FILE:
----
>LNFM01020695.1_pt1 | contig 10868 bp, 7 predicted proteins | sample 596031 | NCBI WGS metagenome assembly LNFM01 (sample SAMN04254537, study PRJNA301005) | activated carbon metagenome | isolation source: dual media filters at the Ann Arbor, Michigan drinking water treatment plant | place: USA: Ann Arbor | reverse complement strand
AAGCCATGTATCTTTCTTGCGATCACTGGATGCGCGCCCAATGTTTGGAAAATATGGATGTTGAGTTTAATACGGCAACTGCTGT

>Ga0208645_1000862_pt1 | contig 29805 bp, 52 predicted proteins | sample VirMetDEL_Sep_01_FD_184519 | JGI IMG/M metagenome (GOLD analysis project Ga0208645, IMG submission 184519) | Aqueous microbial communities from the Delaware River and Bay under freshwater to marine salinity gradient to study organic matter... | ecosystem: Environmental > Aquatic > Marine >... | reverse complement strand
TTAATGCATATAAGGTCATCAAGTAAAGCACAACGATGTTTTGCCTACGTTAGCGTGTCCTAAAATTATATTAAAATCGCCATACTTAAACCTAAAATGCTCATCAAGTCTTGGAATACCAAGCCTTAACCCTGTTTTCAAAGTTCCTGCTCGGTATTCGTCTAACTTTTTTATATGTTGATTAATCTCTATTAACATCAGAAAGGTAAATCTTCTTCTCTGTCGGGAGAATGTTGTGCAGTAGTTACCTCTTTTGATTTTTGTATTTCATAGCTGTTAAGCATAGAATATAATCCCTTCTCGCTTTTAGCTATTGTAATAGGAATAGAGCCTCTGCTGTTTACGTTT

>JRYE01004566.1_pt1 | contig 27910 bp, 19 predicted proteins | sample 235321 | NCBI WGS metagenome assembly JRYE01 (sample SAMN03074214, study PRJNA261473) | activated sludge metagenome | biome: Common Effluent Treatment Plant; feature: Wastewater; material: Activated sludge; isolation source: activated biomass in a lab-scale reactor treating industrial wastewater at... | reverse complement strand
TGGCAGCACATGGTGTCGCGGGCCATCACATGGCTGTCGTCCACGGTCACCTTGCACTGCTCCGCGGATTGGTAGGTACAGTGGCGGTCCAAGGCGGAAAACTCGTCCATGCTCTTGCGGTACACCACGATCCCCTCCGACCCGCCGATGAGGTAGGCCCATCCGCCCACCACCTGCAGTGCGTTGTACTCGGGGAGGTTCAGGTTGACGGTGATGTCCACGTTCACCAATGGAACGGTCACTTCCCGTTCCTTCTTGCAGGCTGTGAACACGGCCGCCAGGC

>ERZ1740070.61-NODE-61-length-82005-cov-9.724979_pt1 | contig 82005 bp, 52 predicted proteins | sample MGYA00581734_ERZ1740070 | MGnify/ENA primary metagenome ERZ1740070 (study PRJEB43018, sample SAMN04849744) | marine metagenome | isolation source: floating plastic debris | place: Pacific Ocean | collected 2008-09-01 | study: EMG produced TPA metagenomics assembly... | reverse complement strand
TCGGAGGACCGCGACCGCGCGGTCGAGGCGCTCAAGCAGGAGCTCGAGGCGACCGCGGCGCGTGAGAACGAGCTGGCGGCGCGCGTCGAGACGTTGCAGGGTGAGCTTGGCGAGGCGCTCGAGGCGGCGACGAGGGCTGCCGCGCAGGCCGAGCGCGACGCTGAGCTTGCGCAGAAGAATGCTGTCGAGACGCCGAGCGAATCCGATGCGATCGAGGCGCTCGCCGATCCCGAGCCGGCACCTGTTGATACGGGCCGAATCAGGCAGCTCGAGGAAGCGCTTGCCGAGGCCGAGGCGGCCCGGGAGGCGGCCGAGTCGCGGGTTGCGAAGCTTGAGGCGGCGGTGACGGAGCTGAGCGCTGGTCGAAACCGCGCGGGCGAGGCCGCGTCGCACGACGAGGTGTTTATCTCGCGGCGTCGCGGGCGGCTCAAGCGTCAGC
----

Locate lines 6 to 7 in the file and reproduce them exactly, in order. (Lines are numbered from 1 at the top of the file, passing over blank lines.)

TGGCAGCACATGGTGTCGCGGGCCATCACATGGCTGTCGTCCACGGTCACCTTGCACTGCTCCGCGGATTGGTAGGTACAGTGGCGGTCCAAGGCGGAAAACTCGTCCATGCTCTTGCGGTACACCACGATCCCCTCCGACCCGCCGATGAGGTAGGCCCATCCGCCCACCACCTGCAGTGCGTTGTACTCGGGGAGGTTCAGGTTGACGGTGATGTCCACGTTCACCAATGGAACGGTCACTTCCCGTTCCTTCTTGCAGGCTGTGAACACGGCCGCCAGGC

>ERZ1740070.61-NODE-61-length-82005-cov-9.724979_pt1 | contig 82005 bp, 52 predicted proteins | sample MGYA00581734_ERZ1740070 | MGnify/ENA primary metagenome ERZ1740070 (study PRJEB43018, sample SAMN04849744) | marine metagenome | isolation source: floating plastic debris | place: Pacific Ocean | collected 2008-09-01 | study: EMG produced TPA metagenomics assembly... | reverse complement strand